How to carry out a belonging audit

It’s a sad state of affairs that lack of diversity in the higher echelons of companies is so normal that many of us fail to even recognize it anymore. Research shows that the majority of decision makers in organizations are white men over the age of 45 – the so-called ‘pale, stale and male’ brigade – and it is all-too normal.

It’s about lack of inclusion, not opportunity

However, there is one thing we must all be very clear about: often this is not necessarily down to lack of opportunity. The fact is, many women get to a certain level in the organization and then self-select out.

The big question is why? I believe the reason behind it is actually to do with something else – lack of a sense of belonging.

In my experience, the approach to inclusion that most organizations take is to give people the opportunity to progress – but with an unspoken proviso that they must then ‘include’ themselves.

The reality, however, is that female senior leaders are often lonely in their positions and find the culture in the leadership teams intolerable. They feel unheard and insignificant. And so the group-think associated with the homogeneity of leadership teams continues.

The need to audit belonging

By comparison, having a belonging culture focuses on diversity, inclusion, engagement, psychological safety and wellbeing. But how do organisations know if they’ve got one? The key is doing a ‘belonging audit’

A belonging audit combines the power of qualitative data with the lived experience of employees to understand who in the organisation has a sense of belonging and, more critically, why some people don’t. While it may uncover some ‘elephants in the room’, It should nevertheless provide insights that organisations can use to build a truly transformational plan.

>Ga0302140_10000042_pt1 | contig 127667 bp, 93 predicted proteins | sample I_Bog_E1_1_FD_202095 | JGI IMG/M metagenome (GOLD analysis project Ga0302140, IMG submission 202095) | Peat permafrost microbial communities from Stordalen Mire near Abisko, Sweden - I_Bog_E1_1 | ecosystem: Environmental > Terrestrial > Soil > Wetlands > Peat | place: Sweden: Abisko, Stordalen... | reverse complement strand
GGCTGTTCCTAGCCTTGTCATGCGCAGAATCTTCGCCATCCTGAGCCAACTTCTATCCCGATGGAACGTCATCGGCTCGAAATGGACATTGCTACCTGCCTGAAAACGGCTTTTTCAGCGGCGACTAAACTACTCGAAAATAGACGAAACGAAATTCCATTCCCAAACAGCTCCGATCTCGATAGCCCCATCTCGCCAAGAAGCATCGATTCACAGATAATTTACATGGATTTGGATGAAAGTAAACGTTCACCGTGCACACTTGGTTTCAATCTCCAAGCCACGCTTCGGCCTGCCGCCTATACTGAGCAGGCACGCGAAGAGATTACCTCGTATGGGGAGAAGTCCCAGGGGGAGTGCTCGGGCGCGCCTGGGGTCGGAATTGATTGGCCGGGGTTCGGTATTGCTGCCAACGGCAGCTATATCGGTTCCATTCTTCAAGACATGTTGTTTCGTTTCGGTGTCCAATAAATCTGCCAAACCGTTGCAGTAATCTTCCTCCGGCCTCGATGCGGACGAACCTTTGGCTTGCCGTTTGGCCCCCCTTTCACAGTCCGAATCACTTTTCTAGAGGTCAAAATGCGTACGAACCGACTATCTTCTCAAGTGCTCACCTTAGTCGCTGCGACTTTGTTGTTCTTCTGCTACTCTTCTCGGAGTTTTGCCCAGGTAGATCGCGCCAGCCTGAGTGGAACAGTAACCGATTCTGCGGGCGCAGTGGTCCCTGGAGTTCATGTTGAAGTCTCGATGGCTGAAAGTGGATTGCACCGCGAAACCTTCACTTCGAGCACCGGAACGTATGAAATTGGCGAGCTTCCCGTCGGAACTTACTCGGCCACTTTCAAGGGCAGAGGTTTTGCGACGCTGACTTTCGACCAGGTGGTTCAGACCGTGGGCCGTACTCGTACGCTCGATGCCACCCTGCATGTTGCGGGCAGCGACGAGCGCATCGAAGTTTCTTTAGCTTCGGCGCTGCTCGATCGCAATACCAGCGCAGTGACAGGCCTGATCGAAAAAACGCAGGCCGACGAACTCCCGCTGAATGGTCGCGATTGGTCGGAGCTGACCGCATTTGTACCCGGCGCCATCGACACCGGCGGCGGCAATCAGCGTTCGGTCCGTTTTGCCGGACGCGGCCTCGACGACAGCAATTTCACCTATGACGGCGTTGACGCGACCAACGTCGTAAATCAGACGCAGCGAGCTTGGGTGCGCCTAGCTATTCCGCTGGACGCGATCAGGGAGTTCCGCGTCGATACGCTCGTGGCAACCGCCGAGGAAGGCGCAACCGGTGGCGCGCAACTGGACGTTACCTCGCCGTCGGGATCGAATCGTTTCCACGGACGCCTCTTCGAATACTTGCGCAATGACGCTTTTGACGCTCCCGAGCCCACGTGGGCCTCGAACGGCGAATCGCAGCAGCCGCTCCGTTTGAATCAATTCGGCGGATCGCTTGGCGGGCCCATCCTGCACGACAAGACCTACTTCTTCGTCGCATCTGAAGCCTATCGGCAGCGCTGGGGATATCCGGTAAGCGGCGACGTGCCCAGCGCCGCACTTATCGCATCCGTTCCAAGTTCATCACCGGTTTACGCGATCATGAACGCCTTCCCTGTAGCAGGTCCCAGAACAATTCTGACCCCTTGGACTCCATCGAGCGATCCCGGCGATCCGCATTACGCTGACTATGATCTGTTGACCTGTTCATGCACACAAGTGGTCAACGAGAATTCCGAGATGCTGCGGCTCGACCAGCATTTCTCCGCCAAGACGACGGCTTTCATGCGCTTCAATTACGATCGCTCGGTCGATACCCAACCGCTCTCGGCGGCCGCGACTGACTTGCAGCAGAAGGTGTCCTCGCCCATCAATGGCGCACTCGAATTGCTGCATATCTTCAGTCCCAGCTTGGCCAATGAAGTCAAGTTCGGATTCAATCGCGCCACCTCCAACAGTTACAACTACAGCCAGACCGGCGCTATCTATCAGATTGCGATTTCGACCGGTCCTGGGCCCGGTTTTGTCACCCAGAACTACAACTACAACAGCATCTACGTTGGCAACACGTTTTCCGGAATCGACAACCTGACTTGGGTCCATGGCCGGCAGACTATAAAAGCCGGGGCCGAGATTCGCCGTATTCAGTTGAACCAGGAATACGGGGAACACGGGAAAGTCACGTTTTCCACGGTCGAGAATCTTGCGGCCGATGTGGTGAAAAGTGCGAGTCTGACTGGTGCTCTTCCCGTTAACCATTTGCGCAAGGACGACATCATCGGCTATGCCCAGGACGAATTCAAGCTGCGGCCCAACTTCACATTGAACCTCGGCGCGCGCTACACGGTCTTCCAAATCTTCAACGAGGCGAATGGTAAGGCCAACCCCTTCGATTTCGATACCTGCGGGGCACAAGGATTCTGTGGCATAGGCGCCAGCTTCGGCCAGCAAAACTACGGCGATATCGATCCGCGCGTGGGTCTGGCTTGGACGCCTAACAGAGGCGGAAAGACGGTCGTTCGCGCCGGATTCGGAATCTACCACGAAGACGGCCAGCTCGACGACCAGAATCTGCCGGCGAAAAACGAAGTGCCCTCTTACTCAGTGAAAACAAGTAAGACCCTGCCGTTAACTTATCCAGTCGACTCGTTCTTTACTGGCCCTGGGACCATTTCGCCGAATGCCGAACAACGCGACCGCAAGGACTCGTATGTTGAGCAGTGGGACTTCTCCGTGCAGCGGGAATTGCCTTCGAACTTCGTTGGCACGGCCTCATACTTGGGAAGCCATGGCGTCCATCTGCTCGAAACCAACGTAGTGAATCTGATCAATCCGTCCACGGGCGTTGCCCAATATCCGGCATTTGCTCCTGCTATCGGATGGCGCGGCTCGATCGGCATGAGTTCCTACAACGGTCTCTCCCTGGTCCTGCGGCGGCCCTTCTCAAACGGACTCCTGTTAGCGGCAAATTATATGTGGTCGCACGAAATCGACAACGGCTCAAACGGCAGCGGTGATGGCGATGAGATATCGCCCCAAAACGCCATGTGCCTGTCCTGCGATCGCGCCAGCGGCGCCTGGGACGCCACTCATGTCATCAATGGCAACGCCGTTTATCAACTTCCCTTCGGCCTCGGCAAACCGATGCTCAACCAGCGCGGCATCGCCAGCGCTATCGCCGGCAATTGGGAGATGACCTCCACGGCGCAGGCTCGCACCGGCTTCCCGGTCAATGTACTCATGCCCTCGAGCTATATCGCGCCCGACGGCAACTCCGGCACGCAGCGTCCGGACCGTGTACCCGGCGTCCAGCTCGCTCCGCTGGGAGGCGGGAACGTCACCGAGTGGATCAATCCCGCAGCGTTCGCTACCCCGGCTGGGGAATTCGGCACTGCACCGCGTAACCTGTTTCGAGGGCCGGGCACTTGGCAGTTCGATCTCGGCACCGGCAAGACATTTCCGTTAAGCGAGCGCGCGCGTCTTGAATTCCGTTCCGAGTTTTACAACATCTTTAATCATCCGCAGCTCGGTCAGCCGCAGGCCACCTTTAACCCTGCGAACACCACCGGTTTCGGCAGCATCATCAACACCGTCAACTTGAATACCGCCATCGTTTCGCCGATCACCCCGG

So how should HRDs go about them conducting and interpreting them? Below are some key things to consider:

1) Get leaders involved

It’s important to ensure the senior leadership team is prepared to understand and ready to address any challenging insights that may present itself. If there really is no appetite for addressing anything that arises, then conducting the audit risks marginalizing people even further.

2) Engage participants

Consider asking your leadership sponsor to put his/her name to the launch message to increase engagement. After this (and as with any survey), it is important to prepare the audience for the survey itself by communicating positive messages about its purpose.

The message you want to craft should be one that signals the positive goal of wanting to understand the extent to which people feel like they belong in the organization.

It should also emphasize the anonymity of the survey and the intention of wanting to use the results to improve the employee experience for ALL. Remember, there is growing D&I/engagement survey fatigue in organizations where there appears to be few changes as a result. So your messaging must take an inclusive, no-jargon, and personal approach. This should help to drive engagement with the initiative – if only, at this early stage, out of curiosity. 

3) Create the survey

If you wish to create a bespoke questionnaire, most survey platforms have lots of guidance for dos and don’ts when doing so. These include considering things such as survey length, formulating questions, response scales and the number of open-answer questions. In larger organizations you may want to outsource delivery and analysis of the survey.